The author seeks to establish his case by appealing to a wide range of Jewish texts, both Scriptural and non-scriptural (though some might infer the inspiration of some apocryphal works). To many who read this work, including me, the non-scriptural analyses might appear to be awkward at first, given that so many monotheistic and Christological works have neglected this important background information. However, by the end of the book, the reader will likely understand how important these texts are in establishing how the early Christians would have viewed Christ in relation to God's identity. That is, if we seek to view the Christological texts through the lens of the modern eye, we may very well miss some very important key elements.
Of course, these key elements are in relation to what Bauckham has repetitively inferred as "the unique identity of God." As stated previous, where many Christological works focus on the ontological aspects of God and Christ, Bauckham builds his case in establishing who God is, as second Temple Jews would have understood him. Some of these elements of the unique identity of God to which Bauckham focuses on includes:
1. God is the sole sovereign ruler of all things
2. God is the sole Creator of all things
3. God is the sole possessor of the name YHWHThough there are several sub-categories to these, Bauckham argues that these are aspects of God's identity which separate Him from all other reality. In drawing his conclusion on these matters, Bauckham then goes to argue that since Christ possesses these divine attributes of identity, he is to be included in God's unique identity.
In drawing this conclusion, Bauckham is careful to supply qualifications in that Christ isn't added to God's identity, but is included. Otherwise, he argues, the Jews would have had no basis for which to accept such a ditheistic view. In supporting his view of the inclusion of Jesus into the unique divine identity, Bauckham offers his exegesis of fair share of Christological texts. One of the most prominent in his discussion is the early Christian view of Psalm 110:1. Again, while many Christological works may focus on ontological aspects of Christ, Bauckham argues for this text as a key element in including Jesus into the unique identity of God as the sovereign ruler who sits at God's right hand. Other texts include 1 Corinthians 8:6, Philippians 2:10, Revelation 5, Hebrews 1, and more.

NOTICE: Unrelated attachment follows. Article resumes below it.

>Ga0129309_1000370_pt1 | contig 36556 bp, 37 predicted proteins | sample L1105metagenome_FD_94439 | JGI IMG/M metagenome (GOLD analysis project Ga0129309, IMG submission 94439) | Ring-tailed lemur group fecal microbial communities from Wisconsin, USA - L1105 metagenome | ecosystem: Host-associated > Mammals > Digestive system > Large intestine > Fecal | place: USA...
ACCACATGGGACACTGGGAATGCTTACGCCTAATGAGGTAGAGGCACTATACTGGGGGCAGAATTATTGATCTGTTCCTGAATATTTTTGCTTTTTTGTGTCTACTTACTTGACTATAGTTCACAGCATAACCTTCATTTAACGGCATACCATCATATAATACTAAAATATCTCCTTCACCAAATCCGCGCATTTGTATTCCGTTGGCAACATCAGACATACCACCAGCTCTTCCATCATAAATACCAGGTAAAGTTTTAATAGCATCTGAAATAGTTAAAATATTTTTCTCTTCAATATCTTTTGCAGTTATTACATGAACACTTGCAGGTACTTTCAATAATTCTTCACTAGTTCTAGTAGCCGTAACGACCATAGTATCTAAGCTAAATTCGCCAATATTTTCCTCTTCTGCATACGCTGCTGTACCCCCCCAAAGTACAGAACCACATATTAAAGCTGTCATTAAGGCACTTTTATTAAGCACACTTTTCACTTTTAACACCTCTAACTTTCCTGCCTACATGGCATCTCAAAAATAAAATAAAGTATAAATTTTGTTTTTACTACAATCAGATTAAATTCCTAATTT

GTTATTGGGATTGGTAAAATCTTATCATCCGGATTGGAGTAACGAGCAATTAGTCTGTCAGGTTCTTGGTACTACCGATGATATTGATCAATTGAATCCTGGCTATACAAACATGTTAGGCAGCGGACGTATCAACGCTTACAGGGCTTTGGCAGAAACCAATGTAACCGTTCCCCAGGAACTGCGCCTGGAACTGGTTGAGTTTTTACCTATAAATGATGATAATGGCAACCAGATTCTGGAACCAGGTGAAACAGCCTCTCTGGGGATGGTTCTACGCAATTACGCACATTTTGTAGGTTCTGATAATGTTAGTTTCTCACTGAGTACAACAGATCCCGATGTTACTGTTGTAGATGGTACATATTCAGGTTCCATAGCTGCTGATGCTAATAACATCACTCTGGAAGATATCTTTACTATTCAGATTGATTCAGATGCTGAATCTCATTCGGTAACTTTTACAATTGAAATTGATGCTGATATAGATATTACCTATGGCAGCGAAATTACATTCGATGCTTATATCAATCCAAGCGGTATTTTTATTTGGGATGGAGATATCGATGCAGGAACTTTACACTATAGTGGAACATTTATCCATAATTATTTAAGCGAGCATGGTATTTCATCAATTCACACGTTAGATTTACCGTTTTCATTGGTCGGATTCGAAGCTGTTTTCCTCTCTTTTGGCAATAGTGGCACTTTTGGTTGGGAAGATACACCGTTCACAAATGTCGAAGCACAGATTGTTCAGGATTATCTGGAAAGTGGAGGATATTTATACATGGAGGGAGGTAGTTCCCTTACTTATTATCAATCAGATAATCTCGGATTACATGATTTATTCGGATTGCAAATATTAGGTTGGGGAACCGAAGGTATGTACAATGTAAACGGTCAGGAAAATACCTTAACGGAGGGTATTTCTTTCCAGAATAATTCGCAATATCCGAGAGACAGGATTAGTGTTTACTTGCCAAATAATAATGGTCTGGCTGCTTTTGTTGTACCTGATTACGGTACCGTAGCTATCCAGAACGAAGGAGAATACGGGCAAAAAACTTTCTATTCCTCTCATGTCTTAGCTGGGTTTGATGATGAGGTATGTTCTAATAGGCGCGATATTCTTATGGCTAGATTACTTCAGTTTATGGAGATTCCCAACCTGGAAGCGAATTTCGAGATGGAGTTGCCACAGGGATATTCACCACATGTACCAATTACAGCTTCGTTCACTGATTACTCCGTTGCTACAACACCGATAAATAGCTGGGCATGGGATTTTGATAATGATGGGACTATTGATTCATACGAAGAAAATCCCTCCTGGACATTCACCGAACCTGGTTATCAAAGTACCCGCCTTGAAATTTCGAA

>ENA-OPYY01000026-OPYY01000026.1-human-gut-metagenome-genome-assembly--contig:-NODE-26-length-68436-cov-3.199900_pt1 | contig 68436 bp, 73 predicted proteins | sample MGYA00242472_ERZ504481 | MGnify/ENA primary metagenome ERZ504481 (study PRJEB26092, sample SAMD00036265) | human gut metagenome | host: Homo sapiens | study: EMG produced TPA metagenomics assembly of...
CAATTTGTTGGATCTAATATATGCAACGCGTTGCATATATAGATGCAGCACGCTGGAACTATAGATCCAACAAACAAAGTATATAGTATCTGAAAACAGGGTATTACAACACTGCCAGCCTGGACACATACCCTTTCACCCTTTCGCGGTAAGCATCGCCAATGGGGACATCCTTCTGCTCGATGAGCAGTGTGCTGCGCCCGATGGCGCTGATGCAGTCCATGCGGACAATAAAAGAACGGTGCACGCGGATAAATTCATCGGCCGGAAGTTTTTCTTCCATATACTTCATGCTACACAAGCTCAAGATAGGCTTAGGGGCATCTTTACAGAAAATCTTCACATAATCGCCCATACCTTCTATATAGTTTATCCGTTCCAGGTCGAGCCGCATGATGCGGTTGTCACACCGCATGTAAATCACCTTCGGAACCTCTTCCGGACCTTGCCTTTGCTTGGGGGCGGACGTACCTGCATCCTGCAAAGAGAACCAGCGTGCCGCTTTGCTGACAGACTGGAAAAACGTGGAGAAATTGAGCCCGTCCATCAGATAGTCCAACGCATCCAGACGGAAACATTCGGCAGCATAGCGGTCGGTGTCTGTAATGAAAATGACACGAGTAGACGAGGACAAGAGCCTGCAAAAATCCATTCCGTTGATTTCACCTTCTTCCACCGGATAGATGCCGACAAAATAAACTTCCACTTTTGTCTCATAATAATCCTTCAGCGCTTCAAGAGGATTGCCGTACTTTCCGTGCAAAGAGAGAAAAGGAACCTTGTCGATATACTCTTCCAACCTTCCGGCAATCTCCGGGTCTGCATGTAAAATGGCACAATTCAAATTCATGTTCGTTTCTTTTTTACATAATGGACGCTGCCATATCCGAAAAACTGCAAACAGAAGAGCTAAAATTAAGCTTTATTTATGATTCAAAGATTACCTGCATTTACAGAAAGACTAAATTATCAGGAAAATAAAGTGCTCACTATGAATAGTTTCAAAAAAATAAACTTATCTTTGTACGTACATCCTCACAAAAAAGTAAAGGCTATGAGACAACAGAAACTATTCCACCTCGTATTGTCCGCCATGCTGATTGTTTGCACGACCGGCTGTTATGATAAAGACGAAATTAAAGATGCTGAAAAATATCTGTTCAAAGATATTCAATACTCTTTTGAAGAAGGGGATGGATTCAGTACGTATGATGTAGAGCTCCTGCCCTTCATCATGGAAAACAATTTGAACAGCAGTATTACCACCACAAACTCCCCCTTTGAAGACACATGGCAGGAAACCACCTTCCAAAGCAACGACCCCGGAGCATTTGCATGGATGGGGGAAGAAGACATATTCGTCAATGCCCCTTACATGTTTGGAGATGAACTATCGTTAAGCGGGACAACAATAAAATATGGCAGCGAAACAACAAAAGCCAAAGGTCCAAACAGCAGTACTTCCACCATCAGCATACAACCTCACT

Jesus and the God of Israel also includes a fair share of interaction with the scholarly community who espouse different views than Bauckham. These critics range from liberal scholarship to conservative. One of the more prominent interactions to which Bauckham engages are those who advocate views concerning so-called intermediary divine figures; in particular, those from the Qumran texts. In interacting with these scholars and texts, Bauckham argues that though there are some interesting implications, they still do not place themselves as a parallel with the Christian texts as they include Jesus in the unique identity of God.
For those looking for a scholarly and insightful work on Christology and Christian monotheism, this work is a goldmine. Even if one finds disagreement in some of Bauckham's contentions as they relate to identity rather than ontology, the footnotes provide enough information and scholarly references for the student to do his own research and come to his own conclusions. Arguably, this is an important landmark work on Christology that will serve as a standard for years to come in the scholarly community. And personally, I could not recommend a better work on Christology and monotheism than what Bauckham has offered here.